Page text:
06/10/2012 - The federal Consumer Financial Protection Bureau needs to bring transparency to debit card banking. The Federal Reserve made a good regulatory start in 2010, when it required banks to get account holders’ consent before enrolling them in overdraft “protection” programs that could cost them $35 each time they used a debit card and overdrew their account — the cards provide no warning of insufficient funds. Customers who did not opt in would have their purchases declined.
The regulations were sound, but consumers immediately complained that some banks failed to explain the opt-in policy or even pressured customers into taking it by saying that their debit cards might no longer work.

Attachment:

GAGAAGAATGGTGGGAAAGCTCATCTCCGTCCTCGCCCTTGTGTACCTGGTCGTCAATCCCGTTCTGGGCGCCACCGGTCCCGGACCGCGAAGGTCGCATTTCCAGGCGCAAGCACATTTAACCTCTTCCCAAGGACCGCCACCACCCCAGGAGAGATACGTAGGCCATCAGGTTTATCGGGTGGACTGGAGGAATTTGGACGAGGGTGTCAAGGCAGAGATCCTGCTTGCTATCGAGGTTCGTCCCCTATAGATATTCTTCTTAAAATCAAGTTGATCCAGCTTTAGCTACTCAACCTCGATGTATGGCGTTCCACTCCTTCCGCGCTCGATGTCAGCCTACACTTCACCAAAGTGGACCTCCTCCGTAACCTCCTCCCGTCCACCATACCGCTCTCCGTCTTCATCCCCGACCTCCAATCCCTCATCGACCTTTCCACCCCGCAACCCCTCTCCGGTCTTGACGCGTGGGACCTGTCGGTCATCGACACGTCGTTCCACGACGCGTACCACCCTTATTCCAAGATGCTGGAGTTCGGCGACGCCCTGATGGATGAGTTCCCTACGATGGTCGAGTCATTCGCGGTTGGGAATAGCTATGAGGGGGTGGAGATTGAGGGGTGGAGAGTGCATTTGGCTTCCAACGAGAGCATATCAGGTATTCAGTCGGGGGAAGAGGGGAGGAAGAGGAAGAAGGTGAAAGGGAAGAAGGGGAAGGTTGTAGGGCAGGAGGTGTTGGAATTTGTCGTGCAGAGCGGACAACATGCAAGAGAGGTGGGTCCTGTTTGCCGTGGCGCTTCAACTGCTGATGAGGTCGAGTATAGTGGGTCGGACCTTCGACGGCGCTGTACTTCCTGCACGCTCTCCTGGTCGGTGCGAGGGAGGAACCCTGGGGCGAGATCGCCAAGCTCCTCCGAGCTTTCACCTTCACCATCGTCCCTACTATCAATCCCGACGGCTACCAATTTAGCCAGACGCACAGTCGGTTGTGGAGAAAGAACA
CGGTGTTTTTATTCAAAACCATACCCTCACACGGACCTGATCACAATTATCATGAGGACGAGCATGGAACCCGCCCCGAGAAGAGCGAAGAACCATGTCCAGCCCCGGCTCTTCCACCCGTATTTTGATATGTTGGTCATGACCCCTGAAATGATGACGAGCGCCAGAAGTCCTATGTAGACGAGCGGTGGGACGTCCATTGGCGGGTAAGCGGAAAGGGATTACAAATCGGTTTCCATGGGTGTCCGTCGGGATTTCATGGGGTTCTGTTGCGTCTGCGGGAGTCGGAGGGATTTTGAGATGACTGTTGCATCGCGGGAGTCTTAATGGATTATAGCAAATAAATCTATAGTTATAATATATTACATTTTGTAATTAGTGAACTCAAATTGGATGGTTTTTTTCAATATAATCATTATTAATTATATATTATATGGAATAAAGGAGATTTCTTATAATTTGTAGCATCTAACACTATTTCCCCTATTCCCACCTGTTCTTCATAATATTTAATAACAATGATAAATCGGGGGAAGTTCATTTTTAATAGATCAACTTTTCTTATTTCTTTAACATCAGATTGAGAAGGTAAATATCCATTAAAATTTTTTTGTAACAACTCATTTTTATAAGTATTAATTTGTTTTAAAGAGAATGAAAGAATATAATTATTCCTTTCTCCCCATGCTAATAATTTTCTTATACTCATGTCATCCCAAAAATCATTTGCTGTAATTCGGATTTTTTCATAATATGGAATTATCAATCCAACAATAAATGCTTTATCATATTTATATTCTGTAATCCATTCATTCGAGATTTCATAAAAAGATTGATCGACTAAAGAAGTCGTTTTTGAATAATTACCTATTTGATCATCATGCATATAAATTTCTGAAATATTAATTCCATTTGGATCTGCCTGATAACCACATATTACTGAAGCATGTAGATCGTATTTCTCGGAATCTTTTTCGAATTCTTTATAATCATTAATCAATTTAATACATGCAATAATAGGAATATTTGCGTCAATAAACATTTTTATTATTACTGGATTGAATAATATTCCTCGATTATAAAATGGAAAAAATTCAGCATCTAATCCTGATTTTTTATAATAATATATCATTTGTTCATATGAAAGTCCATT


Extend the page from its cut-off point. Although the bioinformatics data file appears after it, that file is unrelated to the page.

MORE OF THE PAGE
A new study of the nations’ 12 largest banks and 12 largest credit unions by the Pew Charitable Trusts safe checking project shows that consumers are still being intentionally kept in the dark. Disclosure forms containing fee information now run a median length of 69 pages for banks and 31 pages for credit unions. Both banks and credit unions use many different names to describe overdraft fees, making comparison shopping by consumers nearly impossible.
Read the full editorial, More Debit Card Follies and Abuses, on the New York Times' website.